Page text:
HRIA Spotlights the Best of the Hot-Rod Industry
|This ’67 GTO convertible built by Corey Williams of Williams Performance was displayed at the 2018 HRIA Reception.|
If you’re a hot-rod builder, securing a coveted spot in the annual Hot Rod Industry Alliance (HRIA) feature vehicle program is a lot like winning a lottery. That’s because, of the many applications received, a mere 10 one-of-a-kind rods end up selected for display at the SEMA Show. And of those, only three—including one that’s officially “unveiled” for the first time—earn featured spots in the booth jointly shared in Hot Rod Alley by HRIA and the Automotive Restoration Market Organization (ARMO). Six of the remaining vehicles are displayed during the annual HRIA awards reception, while one is placed in a high-profile spot elsewhere at the Show.
But how do these vehicles get there in the first place? There is a process. HRIA begins accepting applications at each Show for the following year. Builders can also apply online at www.sema.org/hria by clicking on the link to the feature vehicle program.
Once applications start flowing in, an HRIA task force begins the time-consuming task of vetting applications, visiting shops when convenient, spending hours not only evaluating individual vehicles but also how to best represent the different genres of hot-rod builds, both in the booth and at the reception. They also strive to include builds from both veteran and newcomer builders.
Case in point: A ’67 GTO convertible built by Corey Williams of Williams Performance—one of the regional winners in the Young Guns segment of SEMA’s Battle of the Builders competition—was displayed at the 2018 HRIA reception. Williams’ selection was tied directly to HRIA’s Futures in Hot Rodding initiative, which helps to educate young people about the industry and potential career opportunities.
Boosting Builders and Manufacturers
|Six feature vehicles were displayed in the shared HRIA and ARMO booth during the 2018 SEMA Show.|
Over the years, the program has also helped to jumpstart many a career for past builders. Given the high visibility and opportunities for media exposure at the Show, builders have been recognized with the industry’s top awards. Among them, Ford Best of Show, the Gran Turismo Award and the GM Design Award. This past year, veteran builder Bobby Alloway garnered a Ford Design Award for his ’58 Edsel, which was featured in the ARMO/HRIA booth.
Another veteran builder, Josh Henning of Roadster Shop, has been involved with HRIA since he was affiliated with Goolsby Customs. In 2009, the company submitted a build to the feature vehicle program. Now a select committee member, Henning sees the benefits of the program as well as involvement in HRIA.
“We had a ’67 Chevelle in 2009, and it really launched things from there, career-wise,” Henning said. “HRIA was completely new to us, and we joined at that point. It’s a win-win.”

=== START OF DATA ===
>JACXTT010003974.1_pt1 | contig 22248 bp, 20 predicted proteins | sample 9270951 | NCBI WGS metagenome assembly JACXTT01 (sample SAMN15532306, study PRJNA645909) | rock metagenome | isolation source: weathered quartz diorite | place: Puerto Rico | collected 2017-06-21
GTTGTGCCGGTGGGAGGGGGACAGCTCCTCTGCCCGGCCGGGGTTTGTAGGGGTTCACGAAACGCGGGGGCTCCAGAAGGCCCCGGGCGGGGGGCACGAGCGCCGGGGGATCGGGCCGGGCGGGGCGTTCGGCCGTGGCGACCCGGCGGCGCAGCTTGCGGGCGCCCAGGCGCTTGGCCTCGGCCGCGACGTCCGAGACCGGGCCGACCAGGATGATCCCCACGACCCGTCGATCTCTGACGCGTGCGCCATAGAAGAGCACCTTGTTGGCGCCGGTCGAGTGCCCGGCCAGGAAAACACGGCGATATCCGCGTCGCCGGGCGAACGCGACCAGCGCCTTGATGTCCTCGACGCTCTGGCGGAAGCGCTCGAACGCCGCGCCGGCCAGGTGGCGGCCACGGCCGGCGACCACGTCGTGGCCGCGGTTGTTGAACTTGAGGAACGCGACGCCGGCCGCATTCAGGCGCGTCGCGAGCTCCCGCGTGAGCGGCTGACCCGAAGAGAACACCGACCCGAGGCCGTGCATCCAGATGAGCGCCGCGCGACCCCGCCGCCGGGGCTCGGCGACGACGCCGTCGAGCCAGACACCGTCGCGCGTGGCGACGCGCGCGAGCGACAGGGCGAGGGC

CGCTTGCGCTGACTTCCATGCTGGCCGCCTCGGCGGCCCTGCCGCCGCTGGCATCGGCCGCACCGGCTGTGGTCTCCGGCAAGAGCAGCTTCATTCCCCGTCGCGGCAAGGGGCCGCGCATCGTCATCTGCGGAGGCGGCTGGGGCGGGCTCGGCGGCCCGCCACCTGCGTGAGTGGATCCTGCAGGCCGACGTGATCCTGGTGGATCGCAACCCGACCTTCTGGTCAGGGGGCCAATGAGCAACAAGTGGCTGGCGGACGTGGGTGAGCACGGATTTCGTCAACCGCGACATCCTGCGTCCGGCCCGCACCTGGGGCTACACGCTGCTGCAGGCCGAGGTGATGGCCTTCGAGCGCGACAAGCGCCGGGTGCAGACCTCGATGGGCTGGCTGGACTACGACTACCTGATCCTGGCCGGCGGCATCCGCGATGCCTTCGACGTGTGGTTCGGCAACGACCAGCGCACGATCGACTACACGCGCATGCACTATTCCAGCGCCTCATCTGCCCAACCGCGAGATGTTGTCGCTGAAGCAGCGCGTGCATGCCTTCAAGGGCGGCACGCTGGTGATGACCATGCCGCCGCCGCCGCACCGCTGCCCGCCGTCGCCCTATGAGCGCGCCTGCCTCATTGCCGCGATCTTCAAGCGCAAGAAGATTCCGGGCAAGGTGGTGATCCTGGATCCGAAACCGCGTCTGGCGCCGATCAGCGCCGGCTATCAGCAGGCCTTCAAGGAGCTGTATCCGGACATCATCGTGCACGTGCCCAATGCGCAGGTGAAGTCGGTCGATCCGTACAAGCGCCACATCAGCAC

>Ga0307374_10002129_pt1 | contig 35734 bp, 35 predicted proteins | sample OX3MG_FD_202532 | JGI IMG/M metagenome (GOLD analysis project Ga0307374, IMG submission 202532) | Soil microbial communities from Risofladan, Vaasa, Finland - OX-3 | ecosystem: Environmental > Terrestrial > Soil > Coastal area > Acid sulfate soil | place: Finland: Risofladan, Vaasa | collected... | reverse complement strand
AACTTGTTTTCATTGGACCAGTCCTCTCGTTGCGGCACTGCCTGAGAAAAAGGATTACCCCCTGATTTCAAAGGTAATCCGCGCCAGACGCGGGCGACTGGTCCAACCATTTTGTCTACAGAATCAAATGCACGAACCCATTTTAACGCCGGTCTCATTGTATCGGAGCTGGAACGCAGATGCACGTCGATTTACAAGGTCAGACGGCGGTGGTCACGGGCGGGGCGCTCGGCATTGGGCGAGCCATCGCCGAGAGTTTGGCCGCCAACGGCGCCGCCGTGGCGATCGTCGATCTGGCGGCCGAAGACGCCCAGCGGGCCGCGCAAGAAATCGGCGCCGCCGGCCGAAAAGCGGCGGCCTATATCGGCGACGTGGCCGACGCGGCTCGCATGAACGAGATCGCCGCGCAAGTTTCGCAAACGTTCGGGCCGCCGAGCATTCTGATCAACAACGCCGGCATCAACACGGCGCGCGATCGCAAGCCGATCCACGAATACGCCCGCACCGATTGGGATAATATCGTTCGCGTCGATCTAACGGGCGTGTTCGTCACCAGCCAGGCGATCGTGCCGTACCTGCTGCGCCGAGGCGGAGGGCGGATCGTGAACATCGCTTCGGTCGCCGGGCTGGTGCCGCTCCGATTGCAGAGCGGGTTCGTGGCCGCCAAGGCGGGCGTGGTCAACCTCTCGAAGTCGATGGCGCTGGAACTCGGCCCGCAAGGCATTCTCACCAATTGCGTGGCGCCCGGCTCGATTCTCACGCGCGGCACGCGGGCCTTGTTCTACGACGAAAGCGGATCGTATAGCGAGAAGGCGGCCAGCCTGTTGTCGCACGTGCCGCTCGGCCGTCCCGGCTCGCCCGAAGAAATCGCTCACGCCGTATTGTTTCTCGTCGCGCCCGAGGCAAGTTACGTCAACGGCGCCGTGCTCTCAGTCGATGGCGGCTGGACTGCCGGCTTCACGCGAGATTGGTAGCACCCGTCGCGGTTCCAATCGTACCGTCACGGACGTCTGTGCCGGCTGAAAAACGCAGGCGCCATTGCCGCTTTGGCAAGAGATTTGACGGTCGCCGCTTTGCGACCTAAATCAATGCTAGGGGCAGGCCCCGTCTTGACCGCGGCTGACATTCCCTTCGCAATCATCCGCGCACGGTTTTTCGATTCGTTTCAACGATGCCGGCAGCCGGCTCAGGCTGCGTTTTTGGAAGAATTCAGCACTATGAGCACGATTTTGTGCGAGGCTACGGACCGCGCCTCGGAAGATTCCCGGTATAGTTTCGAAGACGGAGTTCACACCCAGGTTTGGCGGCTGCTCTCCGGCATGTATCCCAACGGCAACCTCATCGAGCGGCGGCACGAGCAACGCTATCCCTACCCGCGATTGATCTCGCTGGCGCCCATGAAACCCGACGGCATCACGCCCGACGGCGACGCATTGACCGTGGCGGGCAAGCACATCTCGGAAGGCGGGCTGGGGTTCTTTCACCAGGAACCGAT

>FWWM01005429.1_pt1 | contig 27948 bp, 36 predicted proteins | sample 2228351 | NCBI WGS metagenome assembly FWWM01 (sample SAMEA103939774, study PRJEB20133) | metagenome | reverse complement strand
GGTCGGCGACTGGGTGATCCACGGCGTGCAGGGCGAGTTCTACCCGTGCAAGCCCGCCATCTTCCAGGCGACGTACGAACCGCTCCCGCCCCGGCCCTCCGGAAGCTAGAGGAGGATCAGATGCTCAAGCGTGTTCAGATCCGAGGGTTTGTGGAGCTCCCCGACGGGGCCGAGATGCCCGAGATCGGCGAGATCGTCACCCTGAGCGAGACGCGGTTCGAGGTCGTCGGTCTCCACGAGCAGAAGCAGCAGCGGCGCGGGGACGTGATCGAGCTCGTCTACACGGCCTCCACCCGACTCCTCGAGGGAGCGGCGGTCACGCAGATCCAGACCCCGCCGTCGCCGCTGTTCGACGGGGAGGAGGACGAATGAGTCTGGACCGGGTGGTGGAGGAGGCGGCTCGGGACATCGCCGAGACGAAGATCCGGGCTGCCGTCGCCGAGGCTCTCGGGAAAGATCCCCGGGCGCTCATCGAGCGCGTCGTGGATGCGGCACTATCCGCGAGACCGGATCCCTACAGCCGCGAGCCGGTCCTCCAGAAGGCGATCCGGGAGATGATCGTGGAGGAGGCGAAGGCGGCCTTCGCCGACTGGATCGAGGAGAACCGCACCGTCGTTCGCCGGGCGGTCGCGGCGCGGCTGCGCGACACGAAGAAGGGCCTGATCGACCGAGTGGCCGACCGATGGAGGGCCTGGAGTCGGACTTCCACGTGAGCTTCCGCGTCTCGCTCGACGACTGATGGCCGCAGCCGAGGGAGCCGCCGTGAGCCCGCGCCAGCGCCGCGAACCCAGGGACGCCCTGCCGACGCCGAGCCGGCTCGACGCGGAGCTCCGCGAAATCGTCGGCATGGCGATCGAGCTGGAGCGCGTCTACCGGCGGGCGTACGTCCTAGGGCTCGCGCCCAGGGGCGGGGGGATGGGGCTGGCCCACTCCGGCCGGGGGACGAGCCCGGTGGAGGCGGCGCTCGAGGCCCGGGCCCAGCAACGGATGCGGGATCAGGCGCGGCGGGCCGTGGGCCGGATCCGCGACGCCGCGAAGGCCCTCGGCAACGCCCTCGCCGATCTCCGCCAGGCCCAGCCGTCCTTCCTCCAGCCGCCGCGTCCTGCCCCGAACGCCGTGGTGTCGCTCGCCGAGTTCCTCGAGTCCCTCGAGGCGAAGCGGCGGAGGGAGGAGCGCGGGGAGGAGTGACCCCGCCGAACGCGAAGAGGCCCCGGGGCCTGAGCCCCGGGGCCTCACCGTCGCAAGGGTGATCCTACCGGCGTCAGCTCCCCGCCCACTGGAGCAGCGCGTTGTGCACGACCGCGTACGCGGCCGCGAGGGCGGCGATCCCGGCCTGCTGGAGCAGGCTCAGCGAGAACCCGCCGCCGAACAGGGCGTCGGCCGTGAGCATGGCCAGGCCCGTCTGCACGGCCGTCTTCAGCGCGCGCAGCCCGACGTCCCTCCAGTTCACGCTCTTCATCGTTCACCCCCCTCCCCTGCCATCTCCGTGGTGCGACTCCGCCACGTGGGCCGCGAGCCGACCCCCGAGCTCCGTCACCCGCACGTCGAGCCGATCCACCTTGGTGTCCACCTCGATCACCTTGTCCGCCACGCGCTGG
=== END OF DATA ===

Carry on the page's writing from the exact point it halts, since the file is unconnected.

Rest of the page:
But builders aren’t the only ones who benefit from participating in the HRIA feature vehicle program. Besides helping up-and-coming builders like Williams put their businesses on the map, the program also shines a light on parts manufacturers.
The eye-catching vehicle builds are handpicked by the HRIA select committee to highlight the vastness of the aftermarket and the variety of products available for building and restoring vehicles. For manufacturers whose products are featured front and center on the rods displayed in and around the Show, it presents a high-visibility opportunity to not only showcase product diversity but also to garner plenty of attendee attention and media exposure.
HRIA is dedicated to addressing the challenges facing the hot-rod segment of the automotive aftermarket and to preserving and promoting that part of the industry. HRIA’s primary objectives are to ensure the future prosperity of the hot-rod industry and to advance and promote awareness of the hobby. Within that context, HRIA focuses on industry-specific issues, developing effective strategies and programs that will assist members in improving their business practices and procedures.
HRIA also works with SEMA’s legislative staff to address legislative and/or regulatory matters that may affect the hot-rod industry, and it provides a forum through participation in Hot Rod Alley, a special SEMA Show section, which allows member companies to take advantage of new business and marketing opportunities.
All entities serving the hot-rod market, be they manufacturers, builders, fabricators, dealers, car clubs or enthusiast publications, may benefit from getting involved with HRIA. Once involved with the council, members work through subcommittees to focus on the group’s educational, legislative and communications needs as well as membership and promotional activities.
HRIA invites all members of the hot-rod industry to unite in meeting its critical goals. To become active in HRIA, your company must first be a SEMA member. If you are already a SEMA member, contact Jim Skelly via email at email@example.com to get started.